Nature’s beauty and G-d’s wisdom

Dear Rabbi,

Is there a Jewish view of Nature? I am an avid hiker and bird watcher, and Nature is an important part of my life, and I feel very Jewish when I am looking at beautiful scenery. But I have never known if it’s really a Jewish thing to do, or if it’s just something I like to do.

L.S., Plano

Dear L.S.,

You are right on! In Torah literature, there are literally volumes dedicated to the merit of observing the wisdom of G-d through nature. The early commentaries consider this to be included in the mitzvah of loving G-d as well as the mitzvah to be in awe of G-d, by focusing on the awesomeness of His creations.

This calls to mind a story told about many great sages and scholars, more recently of the late R’ Shraga Feivel Mendelovits, an early pioneer of Torah in America. He was once walking through the forest with a group of students, discussing Torah topics, when one student absentmindedly plucked a leaf off a tree. R’ Shraga Feivel nearly went into tremors, and asked, “How could you have torn off a leaf for no reason?! Don’t you realize that the entire universe is playing a symphony to G-d, and that every leaf, every creation, is another instrument in that symphony? How could you silence that instrument for no reason?”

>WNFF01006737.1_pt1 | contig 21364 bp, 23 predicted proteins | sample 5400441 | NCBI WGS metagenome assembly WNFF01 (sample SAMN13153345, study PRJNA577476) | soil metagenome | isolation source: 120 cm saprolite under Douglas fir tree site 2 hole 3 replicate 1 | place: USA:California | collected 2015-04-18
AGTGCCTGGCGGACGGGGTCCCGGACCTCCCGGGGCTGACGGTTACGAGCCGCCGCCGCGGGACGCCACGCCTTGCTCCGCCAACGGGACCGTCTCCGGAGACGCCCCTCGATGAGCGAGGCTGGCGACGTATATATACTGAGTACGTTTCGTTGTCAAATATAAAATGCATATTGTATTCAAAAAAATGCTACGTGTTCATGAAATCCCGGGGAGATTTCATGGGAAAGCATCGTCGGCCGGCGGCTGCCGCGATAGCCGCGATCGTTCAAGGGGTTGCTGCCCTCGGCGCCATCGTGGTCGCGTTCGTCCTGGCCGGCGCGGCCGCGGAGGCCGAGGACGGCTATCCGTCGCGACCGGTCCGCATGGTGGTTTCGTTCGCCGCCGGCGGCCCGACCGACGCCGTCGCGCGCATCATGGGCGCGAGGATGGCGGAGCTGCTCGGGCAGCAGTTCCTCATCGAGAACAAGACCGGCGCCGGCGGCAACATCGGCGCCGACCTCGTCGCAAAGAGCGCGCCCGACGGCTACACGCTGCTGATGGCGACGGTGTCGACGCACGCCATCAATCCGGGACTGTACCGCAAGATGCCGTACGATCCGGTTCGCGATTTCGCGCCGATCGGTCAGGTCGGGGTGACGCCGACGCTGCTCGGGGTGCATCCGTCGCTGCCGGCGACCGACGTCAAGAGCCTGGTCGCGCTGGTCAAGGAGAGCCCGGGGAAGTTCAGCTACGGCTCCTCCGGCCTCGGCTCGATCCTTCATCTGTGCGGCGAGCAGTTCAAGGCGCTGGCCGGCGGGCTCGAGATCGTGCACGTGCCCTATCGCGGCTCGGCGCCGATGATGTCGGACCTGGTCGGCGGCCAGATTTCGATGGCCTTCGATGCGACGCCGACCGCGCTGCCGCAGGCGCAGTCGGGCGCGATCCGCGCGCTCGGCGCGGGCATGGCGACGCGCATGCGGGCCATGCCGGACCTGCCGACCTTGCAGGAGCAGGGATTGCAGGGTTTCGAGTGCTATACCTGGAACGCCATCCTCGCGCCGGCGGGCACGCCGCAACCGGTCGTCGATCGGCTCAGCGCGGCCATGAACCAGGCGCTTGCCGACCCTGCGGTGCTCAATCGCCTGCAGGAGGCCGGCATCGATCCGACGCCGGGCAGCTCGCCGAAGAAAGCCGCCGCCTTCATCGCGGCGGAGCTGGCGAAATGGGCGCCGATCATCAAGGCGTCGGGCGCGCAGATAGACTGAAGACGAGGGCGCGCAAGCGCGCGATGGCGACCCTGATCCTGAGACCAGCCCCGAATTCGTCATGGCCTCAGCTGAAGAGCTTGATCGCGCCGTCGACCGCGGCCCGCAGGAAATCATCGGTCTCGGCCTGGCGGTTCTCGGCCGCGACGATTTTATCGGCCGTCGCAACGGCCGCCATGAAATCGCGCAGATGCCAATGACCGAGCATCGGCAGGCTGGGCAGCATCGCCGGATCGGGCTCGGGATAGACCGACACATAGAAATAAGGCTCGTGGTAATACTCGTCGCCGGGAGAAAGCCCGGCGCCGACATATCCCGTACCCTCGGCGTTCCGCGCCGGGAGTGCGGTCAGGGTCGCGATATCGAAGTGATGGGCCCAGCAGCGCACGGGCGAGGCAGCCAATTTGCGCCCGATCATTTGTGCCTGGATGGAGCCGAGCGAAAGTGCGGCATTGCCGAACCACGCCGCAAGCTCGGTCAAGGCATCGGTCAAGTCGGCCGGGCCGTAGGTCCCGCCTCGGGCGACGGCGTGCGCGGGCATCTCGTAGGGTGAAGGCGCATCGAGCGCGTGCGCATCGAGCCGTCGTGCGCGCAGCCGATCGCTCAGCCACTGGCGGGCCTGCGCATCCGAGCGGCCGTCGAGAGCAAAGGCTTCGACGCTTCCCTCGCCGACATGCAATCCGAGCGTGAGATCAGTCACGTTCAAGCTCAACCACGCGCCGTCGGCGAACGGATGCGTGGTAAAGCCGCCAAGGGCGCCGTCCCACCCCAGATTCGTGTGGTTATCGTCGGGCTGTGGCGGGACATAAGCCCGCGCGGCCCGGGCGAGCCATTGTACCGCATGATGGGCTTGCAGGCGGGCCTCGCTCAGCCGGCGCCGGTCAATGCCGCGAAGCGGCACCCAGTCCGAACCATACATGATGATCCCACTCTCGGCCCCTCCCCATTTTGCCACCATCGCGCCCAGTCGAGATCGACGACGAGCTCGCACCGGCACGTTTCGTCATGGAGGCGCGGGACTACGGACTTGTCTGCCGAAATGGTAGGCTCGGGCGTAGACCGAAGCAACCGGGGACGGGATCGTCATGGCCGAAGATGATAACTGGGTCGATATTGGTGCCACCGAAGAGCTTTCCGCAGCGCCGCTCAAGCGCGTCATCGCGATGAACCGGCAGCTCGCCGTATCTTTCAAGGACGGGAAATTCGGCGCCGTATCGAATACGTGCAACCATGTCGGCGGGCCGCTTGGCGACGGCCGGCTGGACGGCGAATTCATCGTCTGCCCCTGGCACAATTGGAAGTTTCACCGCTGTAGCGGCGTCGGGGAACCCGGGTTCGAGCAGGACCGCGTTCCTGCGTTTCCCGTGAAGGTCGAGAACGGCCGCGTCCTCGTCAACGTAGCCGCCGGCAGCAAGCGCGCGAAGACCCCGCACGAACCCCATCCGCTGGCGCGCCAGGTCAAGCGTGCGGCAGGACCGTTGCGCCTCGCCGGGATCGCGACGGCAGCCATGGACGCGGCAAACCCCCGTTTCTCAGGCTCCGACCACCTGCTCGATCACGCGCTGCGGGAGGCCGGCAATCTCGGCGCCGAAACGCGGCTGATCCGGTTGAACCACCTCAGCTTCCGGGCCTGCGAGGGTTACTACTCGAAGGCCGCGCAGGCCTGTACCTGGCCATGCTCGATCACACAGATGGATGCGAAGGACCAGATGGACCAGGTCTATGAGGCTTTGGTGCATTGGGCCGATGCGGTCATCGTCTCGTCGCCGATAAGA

This story reflects an attitude in Judaism, to love and observe nature, to “hear the music” of the beautiful creations of the world. This is reflected in numerous verses in the Book of Psalms (Tehillim), written by King David. Tehillim continually express love and ecstasy at the amazing creations of the Al-mighty.

Psalms Chapter 92, the chapter recited on Shabbos, is said to have been composed by the first man, Adam, upon observing the newly created world as the first Shabbos was ushered in, reflecting his ecstasy and the music of creation. In Chapter 19 as well, King David begins with the music of creation as the way G-d reveals Himself. It ends with praising the Torah, the other way that G-d reveals His will in the world which He created. Look carefully at these chapters, which reflect a profound worldview on the observation of nature. 

I twice went with the family to visit Alaska, which has been a lifelong dream of mine to see at least a small slice of that amazing, gorgeous land. It was truly beyond words. I could never before know the meaning of “breathtaking view.” Throughout the trip, I remarked to our children that G-d must have smiled when He created this place.

There was a great Chassidic rabbi from Israel who would, on his summer break, go every year to Switzerland. When asked by one of his Chassidim why he goes there every year, he replied, “One day, after I leave this world, G-d is going to wink at me and ask me, ‘Did you see My Switzerland?!”

By all means, continue observing nature, and integrate what you see into your prayers and your belief in the greatness of G-d.

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